- - Sunday, October 13, 2013

Maryland and Virginia simultaneously reached an intersection in their 2013 football seasons and, like motorists, each waved at the other to make the first move.

Virginia made that first move. But Maryland was the one that emerged from the crossroads headed in the right direction. The Terrapins’ emotional 27-26 victory brought to a close (for now) the only true rivalry the school has as it plays out its final season in the ACC.

By scoring touchdowns and limiting the Cavaliers to field goals, Maryland (5-1) proved it can still accomplish many of the goals it had set prior to the season. Meanwhile, Virginia (2-4) faces a scramble for bowl eligibility with only one game remaining in which it figures to be the favorite.

The Terrapins fell flat a week ago in a 63-0 drubbing at Florida State that cost them their starting quarterback, C.J. Brown, who departed with a concussion. He sat out Saturday’s game as a precautionary measure. Coach Randy Edsall spent the week trying to gauge his team’s psyche to no avail.

“I’ll tell you the truth, I was nervous coming into this game,” Edsall said. “I wasn’t sure. I saw things in practice this week, but with where we were and all the things that transpired going into the Florida State game, and then what happened in the Florida State game, I wasn’t sure coming into today. I thought our guys would respond and really do a good thing, but we’re young. We’re real young.”

While the game ended with a missed Virginia field goal in the final seconds, it was decided on a third-and-22 at the Maryland 40 roughly five minutes earlier. Trailing Virginia 26-20, Caleb Rowe – subbing for Brown with mixed success – delivered a clutch completion to Deon Long for a play that covered 47 yards.

It was the kind of play a young team must convert in order to grow. It was a play that came to fruition via young players making savvy decisions.

“I shouldn’t tell you this, but Deon ran the wrong route,” Rowe said with a smile. “Deon’s a great player and I have all the trust in the world in him. I just gave him a jump ball and he came down with it.”

Long, laughed off Rowe’s version and said he was improvising.

“I didn’t run the wrong route. I was in the middle of running my route and I kind of peeked out and saw [Rowe] scrambling,” Long said. “So I just took off and he just so happened to throw me the ball.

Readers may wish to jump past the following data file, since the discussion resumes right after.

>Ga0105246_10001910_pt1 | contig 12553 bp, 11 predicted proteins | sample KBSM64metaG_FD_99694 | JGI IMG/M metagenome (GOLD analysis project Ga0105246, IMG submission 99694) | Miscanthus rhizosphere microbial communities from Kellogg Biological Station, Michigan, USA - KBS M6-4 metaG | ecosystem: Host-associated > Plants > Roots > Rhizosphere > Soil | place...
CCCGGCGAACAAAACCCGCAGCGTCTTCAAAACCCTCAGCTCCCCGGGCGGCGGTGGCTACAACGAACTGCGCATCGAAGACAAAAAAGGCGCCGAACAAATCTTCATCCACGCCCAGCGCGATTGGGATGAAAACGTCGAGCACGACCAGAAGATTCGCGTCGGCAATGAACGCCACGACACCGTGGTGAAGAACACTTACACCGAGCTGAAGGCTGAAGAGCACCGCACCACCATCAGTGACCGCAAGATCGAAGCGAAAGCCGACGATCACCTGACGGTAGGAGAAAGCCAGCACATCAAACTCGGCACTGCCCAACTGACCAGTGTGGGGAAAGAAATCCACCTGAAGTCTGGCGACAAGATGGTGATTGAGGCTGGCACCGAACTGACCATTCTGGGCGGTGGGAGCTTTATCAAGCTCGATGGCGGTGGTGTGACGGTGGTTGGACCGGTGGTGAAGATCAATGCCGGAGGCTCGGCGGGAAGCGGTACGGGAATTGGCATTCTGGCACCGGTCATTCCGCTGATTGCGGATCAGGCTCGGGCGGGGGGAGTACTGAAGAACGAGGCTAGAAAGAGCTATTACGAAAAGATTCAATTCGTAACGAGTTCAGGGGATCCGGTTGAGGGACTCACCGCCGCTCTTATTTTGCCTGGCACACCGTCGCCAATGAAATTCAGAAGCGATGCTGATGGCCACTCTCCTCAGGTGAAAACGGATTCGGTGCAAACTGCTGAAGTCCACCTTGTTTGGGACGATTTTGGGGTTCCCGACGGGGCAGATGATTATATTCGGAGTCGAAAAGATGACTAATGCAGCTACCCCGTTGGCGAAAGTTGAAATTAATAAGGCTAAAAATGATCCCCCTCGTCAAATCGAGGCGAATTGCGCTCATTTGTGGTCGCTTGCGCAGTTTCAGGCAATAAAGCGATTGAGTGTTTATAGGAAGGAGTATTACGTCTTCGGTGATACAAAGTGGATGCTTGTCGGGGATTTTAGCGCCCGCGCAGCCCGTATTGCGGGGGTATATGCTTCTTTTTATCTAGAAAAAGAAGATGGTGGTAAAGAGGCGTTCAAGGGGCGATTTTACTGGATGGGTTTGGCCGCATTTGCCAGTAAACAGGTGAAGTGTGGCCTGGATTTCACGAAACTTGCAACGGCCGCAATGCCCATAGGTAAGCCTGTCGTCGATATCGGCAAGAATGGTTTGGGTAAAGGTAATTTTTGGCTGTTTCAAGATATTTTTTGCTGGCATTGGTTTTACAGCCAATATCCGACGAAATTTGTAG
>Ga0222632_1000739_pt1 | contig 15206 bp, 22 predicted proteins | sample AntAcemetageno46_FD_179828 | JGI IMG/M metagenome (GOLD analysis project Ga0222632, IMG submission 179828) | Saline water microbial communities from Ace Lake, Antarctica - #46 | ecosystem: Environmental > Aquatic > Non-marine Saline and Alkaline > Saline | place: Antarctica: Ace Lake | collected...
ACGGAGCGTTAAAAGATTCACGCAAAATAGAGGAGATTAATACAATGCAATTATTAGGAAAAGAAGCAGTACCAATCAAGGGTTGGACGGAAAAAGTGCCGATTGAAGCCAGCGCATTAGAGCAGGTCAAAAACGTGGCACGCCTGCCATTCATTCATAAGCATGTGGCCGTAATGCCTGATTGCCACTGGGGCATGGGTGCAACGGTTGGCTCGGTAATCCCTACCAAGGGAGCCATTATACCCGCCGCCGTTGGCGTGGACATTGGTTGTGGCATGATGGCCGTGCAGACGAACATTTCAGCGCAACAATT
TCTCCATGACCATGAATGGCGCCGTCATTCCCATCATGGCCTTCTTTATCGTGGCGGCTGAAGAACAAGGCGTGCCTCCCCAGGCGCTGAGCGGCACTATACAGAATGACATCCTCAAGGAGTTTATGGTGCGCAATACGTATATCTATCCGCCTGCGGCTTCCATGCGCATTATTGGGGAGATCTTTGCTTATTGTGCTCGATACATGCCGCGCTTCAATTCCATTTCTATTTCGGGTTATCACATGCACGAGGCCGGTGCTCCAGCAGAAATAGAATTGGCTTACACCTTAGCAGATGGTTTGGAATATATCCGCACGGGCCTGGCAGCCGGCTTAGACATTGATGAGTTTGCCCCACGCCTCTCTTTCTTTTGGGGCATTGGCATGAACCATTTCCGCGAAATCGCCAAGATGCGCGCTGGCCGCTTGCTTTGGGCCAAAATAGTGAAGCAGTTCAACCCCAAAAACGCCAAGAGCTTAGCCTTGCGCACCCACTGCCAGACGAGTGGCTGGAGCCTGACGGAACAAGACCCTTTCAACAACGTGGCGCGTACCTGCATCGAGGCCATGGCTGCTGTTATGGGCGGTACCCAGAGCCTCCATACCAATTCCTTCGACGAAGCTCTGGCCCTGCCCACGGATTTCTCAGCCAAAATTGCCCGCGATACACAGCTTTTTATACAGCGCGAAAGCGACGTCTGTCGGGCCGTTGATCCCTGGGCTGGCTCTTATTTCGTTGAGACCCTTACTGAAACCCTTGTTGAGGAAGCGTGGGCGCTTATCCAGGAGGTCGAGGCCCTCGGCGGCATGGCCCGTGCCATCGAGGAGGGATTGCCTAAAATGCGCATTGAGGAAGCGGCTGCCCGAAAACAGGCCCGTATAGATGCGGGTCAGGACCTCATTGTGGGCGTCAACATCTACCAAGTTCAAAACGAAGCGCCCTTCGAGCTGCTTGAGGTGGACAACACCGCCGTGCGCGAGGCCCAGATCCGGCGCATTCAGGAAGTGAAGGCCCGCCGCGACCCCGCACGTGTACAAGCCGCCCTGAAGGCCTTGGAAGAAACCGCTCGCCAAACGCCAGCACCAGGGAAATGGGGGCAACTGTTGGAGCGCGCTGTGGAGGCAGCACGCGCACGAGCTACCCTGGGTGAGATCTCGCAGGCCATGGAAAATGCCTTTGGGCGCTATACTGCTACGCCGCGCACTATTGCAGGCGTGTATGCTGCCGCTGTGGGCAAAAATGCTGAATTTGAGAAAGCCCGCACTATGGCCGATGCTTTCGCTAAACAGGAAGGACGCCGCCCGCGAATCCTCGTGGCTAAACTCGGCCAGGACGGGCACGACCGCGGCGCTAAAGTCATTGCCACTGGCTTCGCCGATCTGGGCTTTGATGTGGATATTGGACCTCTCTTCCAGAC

“He should have,” Long added playfully, “after all the passes he missed me on.”

Two plays later, Rowe found tight end Dave Stinebaugh in the end zone for a 12-yard touchdown. The extra point proved to be the winning margin.

Virginia would not have had to pin its hopes on a last-second 42-yard field goal attempt by backup kicker Alec Vozenilek had it converted earlier red-zone opportunities into touchdowns.

The Cavaliers were gifted an early opportunity when Maryland punt returner William Likely fumbled at the Terrapins’ 13. Virginia went nowhere, though, and settled for a 28-yard field goal.

On their next possession, the Cavaliers marched confidently from their own 20 to the Terrapins’ 1, only to be stuffed for no gain twice. They settled for an 18-yard field goal.

“The one thing that you want to be able to do, is you always want to be a good red-zone defense,” Edsall said. “If people get the ball down there, the one thing you want to do is you don’t want to give them touchdowns, you want to give them field goals.”

Virginia coach Mike London said he was happy his team at least came away with points, though touchdowns would have made a big difference in the outcome.

“”Three points didn’t add up to enough,” he said. “One more score in the red zone obviously could have been the difference in the game. Anytime you get down in the red zone, you want points. You’d like to get touchdowns, but you want to make sure to not come away with zero.”

So ends (for now) a rivalry that Edsall considers Maryland’s only true grudge match. The schools have made no plans to continue the 94-year-old series when the Terrapins leave for the Big Ten next season.

“It’s exciting because we won. That’s the biggest thing,” Edsall said. “And we know that’s probably the biggest rivalry that we have in football here at the University of Maryland. To be able to beat them for the last time, I think it’s something special.

“I know that we got their best game today. And we knew that we were going to get their best game because of the situation that they were in. But, it’s good to win. It doesn’t matter how you win. Just like I say all the time, any win’s a good win.”

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